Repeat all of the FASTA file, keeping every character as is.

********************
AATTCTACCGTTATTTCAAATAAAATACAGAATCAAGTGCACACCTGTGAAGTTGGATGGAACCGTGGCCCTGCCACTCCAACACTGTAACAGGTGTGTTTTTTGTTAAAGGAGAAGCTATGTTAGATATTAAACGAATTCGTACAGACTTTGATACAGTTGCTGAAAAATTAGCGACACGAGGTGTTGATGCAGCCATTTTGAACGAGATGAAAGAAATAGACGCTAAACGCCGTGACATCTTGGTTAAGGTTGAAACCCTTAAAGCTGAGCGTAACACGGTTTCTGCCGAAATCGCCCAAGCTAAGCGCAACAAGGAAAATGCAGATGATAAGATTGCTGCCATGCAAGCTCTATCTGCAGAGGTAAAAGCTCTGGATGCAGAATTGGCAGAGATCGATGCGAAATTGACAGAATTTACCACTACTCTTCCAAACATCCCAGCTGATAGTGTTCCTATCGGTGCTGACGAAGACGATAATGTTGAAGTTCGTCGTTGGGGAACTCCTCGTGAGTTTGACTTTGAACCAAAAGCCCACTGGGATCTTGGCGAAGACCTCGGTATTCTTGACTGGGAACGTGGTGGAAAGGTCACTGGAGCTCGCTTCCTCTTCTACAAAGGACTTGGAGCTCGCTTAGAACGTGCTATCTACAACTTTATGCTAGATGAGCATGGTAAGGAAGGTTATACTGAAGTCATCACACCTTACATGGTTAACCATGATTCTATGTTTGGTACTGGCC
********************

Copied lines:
AATTCTACCGTTATTTCAAATAAAATACAGAATCAAGTGCACACCTGTGAAGTTGGATGGAACCGTGGCCCTGCCACTCCAACACTGTAACAGGTGTGTTTTTTGTTAAAGGAGAAGCTATGTTAGATATTAAACGAATTCGTACAGACTTTGATACAGTTGCTGAAAAATTAGCGACACGAGGTGTTGATGCAGCCATTTTGAACGAGATGAAAGAAATAGACGCTAAACGCCGTGACATCTTGGTTAAGGTTGAAACCCTTAAAGCTGAGCGTAACACGGTTTCTGCCGAAATCGCCCAAGCTAAGCGCAACAAGGAAAATGCAGATGATAAGATTGCTGCCATGCAAGCTCTATCTGCAGAGGTAAAAGCTCTGGATGCAGAATTGGCAGAGATCGATGCGAAATTGACAGAATTTACCACTACTCTTCCAAACATCCCAGCTGATAGTGTTCCTATCGGTGCTGACGAAGACGATAATGTTGAAGTTCGTCGTTGGGGAACTCCTCGTGAGTTTGACTTTGAACCAAAAGCCCACTGGGATCTTGGCGAAGACCTCGGTATTCTTGACTGGGAACGTGGTGGAAAGGTCACTGGAGCTCGCTTCCTCTTCTACAAAGGACTTGGAGCTCGCTTAGAACGTGCTATCTACAACTTTATGCTAGATGAGCATGGTAAGGAAGGTTATACTGAAGTCATCACACCTTACATGGTTAACCATGATTCTATGTTTGGTACTGGCC